Referring now more specifically to FIG. 2, there is shown a rotating around its axis 27 that is mounted in a suspended manner and in such a manner that the diamond dresser 20 is above the polishing pad 22 and can be brought into physical contact with polishing pad 22. Polishing pad 22 is mounted on top of the polishing table 21. The mounting or suspension of dresser 20 is such that either of the two extremities of the dresser 20 can move in the Z direction, that is the direction perpendicular to the plane of the polishing pad 22. This movement or rotation is indicated by rotations 16 and 18. The two forces 12 and 14 that are exerted in the Z direction cause this movement. The circular polishing table 21 rotates around its axis 23 in a direction indicated by arrow 25 at a rate in the order of 1 to 100 RPM.
It must be noted at this time that the operation of the diamond dresser 20 is an operation that may or may not take place concurrent with the polishing action of the polishing pad. The action of the diamond dresser is invoked at the time that it is considered necessary to refurbish or ‘dress’ the polishing pad. That is the profile of the polishing pad must, after the pad has been used for a period of time, be restored to a new or corrected profile that is required for further and continued polishing operation.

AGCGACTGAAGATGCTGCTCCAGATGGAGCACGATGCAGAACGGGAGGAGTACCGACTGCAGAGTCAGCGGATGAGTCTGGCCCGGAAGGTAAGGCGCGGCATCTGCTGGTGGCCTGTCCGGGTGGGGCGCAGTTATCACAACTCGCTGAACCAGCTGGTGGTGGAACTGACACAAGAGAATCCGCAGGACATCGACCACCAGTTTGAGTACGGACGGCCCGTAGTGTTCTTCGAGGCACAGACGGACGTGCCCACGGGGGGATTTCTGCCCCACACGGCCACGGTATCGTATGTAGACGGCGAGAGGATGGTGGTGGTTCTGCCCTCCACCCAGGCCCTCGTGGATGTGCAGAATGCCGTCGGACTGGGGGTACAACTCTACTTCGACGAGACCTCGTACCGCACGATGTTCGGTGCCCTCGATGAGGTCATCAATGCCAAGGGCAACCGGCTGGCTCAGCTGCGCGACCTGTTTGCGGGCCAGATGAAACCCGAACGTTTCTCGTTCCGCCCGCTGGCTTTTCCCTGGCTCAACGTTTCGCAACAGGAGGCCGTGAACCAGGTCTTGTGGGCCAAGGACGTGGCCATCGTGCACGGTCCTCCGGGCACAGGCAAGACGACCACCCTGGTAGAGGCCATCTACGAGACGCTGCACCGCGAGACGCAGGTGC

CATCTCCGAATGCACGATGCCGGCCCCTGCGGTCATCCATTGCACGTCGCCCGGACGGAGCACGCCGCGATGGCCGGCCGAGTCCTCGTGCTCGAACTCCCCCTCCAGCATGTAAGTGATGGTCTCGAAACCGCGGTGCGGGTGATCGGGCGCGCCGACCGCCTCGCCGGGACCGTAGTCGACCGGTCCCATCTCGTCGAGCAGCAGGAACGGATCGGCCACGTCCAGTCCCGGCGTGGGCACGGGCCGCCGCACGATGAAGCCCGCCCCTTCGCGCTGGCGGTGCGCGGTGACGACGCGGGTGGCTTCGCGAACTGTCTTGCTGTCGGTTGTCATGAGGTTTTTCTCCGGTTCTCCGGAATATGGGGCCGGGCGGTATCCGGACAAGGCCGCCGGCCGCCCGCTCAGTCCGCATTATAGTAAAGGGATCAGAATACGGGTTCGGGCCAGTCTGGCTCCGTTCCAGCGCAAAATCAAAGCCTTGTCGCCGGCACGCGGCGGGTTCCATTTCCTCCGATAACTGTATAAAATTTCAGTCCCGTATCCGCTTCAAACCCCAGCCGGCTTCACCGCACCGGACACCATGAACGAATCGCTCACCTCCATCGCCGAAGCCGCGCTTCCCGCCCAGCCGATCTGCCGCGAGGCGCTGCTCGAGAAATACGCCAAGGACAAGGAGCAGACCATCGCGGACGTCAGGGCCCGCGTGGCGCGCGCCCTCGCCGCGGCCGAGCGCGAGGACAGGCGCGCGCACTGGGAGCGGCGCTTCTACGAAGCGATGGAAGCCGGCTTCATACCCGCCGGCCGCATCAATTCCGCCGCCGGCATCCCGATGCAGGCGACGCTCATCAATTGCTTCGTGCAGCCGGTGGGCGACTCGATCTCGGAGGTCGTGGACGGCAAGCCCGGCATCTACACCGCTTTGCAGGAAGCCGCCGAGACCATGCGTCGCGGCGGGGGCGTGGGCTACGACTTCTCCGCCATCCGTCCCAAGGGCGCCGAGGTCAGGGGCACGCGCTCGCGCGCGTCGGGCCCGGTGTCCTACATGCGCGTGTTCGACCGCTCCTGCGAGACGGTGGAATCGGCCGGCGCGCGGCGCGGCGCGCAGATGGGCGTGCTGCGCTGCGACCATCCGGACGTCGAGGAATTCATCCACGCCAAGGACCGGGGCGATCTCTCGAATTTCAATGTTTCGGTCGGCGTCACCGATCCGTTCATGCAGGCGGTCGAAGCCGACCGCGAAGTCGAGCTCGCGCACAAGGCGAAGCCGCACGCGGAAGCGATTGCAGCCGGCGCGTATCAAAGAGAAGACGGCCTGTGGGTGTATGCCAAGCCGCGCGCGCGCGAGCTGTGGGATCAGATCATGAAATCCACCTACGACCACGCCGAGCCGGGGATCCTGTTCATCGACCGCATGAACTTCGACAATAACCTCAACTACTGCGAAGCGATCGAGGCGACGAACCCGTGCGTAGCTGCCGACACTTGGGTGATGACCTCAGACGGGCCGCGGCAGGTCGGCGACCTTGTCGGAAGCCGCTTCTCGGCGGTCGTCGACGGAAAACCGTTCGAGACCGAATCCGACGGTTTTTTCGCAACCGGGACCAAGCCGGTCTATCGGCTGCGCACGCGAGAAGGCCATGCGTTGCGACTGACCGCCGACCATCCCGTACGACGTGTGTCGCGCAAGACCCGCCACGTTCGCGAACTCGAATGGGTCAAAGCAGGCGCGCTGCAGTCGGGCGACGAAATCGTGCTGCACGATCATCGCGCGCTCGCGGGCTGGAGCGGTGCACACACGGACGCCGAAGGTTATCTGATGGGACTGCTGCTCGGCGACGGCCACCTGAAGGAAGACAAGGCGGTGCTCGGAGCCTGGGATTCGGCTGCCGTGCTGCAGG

FIG. 3 shows the mounting of the sensor 28 with respect to the polishing pad 22 and the polishing table 21. The sensor 28 slides along the sensor guide 35 in a plane that is parallel with the plane of the surface of polishing pad 22. The sensor 28 can be of a variety of types, for instance a capacitive sensor. The sensor position can be varied in a direction 26, that is parallel to the polishing pad 22. This motion 26 enables the sensor 28 to measure or track the profile of the polishing pad 22 across the entire surface of the polishing pad 22. These measurements provide a direct feedback of the condition of the profile or surface condition of the polishing pad 22. By increasing force 12 (FIG. 2) with respect to force 14 (FIG. 2), the diamond dresser 20 will exert more pressure on the polishing pad in the center of the polishing pad 22. Inversely, by increasing the pressure of force 14 (FIG. 2) with respect to force 12 (FIG. 2), the diamond dresser 20 will exert more pressure on the polishing pad 22 in the periphery or outer edges of the polishing pad 22. It is thus clear that the diamond dresser 20 has direct control over the shaping of the profile or top surface of the polishing pad 22 in a closed loop control system.